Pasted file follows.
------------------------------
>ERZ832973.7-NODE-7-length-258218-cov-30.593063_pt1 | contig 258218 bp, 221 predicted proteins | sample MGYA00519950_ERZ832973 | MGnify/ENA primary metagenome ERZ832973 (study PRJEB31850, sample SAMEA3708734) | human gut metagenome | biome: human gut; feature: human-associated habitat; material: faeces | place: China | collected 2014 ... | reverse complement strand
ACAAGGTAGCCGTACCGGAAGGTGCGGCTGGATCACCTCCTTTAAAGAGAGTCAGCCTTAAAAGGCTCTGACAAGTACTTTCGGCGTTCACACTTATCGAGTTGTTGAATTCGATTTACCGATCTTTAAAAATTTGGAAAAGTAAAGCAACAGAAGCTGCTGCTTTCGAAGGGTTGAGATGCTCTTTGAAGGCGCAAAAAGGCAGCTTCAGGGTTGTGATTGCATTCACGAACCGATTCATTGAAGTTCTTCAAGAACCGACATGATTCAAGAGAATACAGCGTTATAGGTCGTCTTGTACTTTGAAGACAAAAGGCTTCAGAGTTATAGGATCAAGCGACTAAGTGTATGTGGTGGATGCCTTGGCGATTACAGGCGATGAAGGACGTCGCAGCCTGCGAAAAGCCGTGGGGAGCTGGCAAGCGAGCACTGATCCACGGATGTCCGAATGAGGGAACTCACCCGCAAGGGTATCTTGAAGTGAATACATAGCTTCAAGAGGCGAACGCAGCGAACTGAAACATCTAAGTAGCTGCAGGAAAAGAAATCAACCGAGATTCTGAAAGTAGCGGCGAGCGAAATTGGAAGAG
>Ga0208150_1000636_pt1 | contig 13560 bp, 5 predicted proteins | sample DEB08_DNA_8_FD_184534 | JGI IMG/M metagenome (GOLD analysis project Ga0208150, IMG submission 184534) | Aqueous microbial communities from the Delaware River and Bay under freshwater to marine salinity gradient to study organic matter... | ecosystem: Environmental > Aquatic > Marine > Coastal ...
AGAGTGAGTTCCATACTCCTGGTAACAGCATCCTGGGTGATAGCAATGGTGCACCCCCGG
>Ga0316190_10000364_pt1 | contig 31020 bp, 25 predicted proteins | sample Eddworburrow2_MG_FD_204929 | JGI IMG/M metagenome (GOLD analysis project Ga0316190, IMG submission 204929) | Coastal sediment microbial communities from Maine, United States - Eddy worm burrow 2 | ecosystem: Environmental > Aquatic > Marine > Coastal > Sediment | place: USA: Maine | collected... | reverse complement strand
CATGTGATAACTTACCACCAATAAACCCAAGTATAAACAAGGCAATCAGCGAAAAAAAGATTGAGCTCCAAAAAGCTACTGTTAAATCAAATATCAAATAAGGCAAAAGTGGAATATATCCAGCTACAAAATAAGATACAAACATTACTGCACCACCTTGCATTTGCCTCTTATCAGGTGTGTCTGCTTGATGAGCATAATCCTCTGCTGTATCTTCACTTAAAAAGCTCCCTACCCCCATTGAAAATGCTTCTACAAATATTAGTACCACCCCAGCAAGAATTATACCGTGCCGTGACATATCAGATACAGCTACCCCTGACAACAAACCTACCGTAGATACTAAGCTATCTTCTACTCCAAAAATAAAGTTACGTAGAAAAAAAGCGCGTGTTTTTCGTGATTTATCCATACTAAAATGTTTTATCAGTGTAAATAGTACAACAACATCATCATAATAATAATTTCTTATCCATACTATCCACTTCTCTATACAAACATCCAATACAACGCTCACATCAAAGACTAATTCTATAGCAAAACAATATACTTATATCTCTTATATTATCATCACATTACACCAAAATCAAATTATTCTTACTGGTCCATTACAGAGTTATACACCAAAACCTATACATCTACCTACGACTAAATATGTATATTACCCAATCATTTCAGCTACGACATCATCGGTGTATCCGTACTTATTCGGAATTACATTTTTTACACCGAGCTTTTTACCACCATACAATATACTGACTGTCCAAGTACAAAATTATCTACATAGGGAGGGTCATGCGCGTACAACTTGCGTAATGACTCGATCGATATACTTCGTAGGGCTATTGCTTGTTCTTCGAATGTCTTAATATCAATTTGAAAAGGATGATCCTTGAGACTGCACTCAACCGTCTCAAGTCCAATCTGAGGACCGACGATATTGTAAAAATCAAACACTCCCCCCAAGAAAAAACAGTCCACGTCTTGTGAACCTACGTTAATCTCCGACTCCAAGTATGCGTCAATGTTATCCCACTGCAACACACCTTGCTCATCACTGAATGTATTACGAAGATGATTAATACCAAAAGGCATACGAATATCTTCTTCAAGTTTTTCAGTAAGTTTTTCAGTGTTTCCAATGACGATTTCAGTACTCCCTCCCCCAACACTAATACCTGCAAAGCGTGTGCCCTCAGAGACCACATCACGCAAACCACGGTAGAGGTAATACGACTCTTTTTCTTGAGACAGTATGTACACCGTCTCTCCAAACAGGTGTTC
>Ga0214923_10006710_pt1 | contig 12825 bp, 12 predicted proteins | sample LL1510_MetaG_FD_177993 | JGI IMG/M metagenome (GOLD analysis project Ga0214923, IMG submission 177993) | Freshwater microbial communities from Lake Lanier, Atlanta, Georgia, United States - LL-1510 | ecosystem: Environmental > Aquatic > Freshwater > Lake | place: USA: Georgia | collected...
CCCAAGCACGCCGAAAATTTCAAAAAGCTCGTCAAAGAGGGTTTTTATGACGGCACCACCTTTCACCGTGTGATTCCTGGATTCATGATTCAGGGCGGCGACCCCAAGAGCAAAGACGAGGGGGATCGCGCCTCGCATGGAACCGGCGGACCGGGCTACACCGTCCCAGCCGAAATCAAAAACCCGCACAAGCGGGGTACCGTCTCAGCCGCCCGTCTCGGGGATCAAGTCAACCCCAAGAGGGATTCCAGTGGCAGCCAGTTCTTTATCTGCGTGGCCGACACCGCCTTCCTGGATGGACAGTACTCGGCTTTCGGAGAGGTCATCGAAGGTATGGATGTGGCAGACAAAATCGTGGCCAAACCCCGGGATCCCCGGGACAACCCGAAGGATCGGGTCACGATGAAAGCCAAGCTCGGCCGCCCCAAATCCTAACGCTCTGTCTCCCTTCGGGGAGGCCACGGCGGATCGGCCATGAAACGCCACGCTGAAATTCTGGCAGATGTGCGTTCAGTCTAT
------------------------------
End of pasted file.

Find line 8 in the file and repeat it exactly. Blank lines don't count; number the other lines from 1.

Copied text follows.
CCCAAGCACGCCGAAAATTTCAAAAAGCTCGTCAAAGAGGGTTTTTATGACGGCACCACCTTTCACCGTGTGATTCCTGGATTCATGATTCAGGGCGGCGACCCCAAGAGCAAAGACGAGGGGGATCGCGCCTCGCATGGAACCGGCGGACCGGGCTACACCGTCCCAGCCGAAATCAAAAACCCGCACAAGCGGGGTACCGTCTCAGCCGCCCGTCTCGGGGATCAAGTCAACCCCAAGAGGGATTCCAGTGGCAGCCAGTTCTTTATCTGCGTGGCCGACACCGCCTTCCTGGATGGACAGTACTCGGCTTTCGGAGAGGTCATCGAAGGTATGGATGTGGCAGACAAAATCGTGGCCAAACCCCGGGATCCCCGGGACAACCCGAAGGATCGGGTCACGATGAAAGCCAAGCTCGGCCGCCCCAAATCCTAACGCTCTGTCTCCCTTCGGGGAGGCCACGGCGGATCGGCCATGAAACGCCACGCTGAAATTCTGGCAGATGTGCGTTCAGTCTAT